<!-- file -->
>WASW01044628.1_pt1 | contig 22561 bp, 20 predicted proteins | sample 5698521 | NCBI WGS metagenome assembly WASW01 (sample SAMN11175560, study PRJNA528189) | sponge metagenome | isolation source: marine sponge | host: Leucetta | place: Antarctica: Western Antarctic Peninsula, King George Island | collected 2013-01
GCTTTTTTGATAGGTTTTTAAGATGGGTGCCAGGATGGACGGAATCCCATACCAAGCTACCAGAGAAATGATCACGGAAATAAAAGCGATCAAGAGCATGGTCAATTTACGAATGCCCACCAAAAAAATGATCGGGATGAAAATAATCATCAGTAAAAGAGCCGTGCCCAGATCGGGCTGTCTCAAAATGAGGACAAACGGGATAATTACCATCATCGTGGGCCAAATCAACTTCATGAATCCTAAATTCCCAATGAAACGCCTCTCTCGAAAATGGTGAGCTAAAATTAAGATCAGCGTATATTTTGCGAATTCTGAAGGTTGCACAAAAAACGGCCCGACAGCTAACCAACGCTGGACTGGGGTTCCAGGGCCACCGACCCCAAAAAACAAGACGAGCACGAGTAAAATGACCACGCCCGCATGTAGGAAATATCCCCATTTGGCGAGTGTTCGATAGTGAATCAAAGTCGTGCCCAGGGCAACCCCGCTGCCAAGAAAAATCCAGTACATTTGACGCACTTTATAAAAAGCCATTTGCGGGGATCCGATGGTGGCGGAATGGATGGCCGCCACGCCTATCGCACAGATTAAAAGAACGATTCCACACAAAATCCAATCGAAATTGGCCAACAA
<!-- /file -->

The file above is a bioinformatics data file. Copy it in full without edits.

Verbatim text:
>WASW01044628.1_pt1 | contig 22561 bp, 20 predicted proteins | sample 5698521 | NCBI WGS metagenome assembly WASW01 (sample SAMN11175560, study PRJNA528189) | sponge metagenome | isolation source: marine sponge | host: Leucetta | place: Antarctica: Western Antarctic Peninsula, King George Island | collected 2013-01
GCTTTTTTGATAGGTTTTTAAGATGGGTGCCAGGATGGACGGAATCCCATACCAAGCTACCAGAGAAATGATCACGGAAATAAAAGCGATCAAGAGCATGGTCAATTTACGAATGCCCACCAAAAAAATGATCGGGATGAAAATAATCATCAGTAAAAGAGCCGTGCCCAGATCGGGCTGTCTCAAAATGAGGACAAACGGGATAATTACCATCATCGTGGGCCAAATCAACTTCATGAATCCTAAATTCCCAATGAAACGCCTCTCTCGAAAATGGTGAGCTAAAATTAAGATCAGCGTATATTTTGCGAATTCTGAAGGTTGCACAAAAAACGGCCCGACAGCTAACCAACGCTGGACTGGGGTTCCAGGGCCACCGACCCCAAAAAACAAGACGAGCACGAGTAAAATGACCACGCCCGCATGTAGGAAATATCCCCATTTGGCGAGTGTTCGATAGTGAATCAAAGTCGTGCCCAGGGCAACCCCGCTGCCAAGAAAAATCCAGTACATTTGACGCACTTTATAAAAAGCCATTTGCGGGGATCCGATGGTGGCGGAATGGATGGCCGCCACGCCTATCGCACAGATTAAAAGAACGATTCCACACAAAATCCAATCGAAATTGGCCAACAA